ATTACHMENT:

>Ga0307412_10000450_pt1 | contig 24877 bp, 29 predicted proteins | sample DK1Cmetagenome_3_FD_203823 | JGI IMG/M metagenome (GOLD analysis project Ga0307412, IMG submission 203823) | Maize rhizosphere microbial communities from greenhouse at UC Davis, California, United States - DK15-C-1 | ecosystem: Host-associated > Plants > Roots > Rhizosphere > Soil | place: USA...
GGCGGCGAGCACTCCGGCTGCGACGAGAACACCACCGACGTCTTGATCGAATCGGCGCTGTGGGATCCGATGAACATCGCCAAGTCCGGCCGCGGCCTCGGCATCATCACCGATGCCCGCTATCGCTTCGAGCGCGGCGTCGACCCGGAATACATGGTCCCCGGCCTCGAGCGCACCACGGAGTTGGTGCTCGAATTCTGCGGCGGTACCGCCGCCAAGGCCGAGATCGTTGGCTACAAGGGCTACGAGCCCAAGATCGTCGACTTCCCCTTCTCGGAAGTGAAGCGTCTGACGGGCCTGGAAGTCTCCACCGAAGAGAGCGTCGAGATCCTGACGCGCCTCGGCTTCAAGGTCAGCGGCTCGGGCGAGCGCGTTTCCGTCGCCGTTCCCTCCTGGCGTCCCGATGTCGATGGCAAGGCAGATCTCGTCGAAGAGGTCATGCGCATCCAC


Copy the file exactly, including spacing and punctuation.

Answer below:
>Ga0307412_10000450_pt1 | contig 24877 bp, 29 predicted proteins | sample DK1Cmetagenome_3_FD_203823 | JGI IMG/M metagenome (GOLD analysis project Ga0307412, IMG submission 203823) | Maize rhizosphere microbial communities from greenhouse at UC Davis, California, United States - DK15-C-1 | ecosystem: Host-associated > Plants > Roots > Rhizosphere > Soil | place: USA...
GGCGGCGAGCACTCCGGCTGCGACGAGAACACCACCGACGTCTTGATCGAATCGGCGCTGTGGGATCCGATGAACATCGCCAAGTCCGGCCGCGGCCTCGGCATCATCACCGATGCCCGCTATCGCTTCGAGCGCGGCGTCGACCCGGAATACATGGTCCCCGGCCTCGAGCGCACCACGGAGTTGGTGCTCGAATTCTGCGGCGGTACCGCCGCCAAGGCCGAGATCGTTGGCTACAAGGGCTACGAGCCCAAGATCGTCGACTTCCCCTTCTCGGAAGTGAAGCGTCTGACGGGCCTGGAAGTCTCCACCGAAGAGAGCGTCGAGATCCTGACGCGCCTCGGCTTCAAGGTCAGCGGCTCGGGCGAGCGCGTTTCCGTCGCCGTTCCCTCCTGGCGTCCCGATGTCGATGGCAAGGCAGATCTCGTCGAAGAGGTCATGCGCATCCAC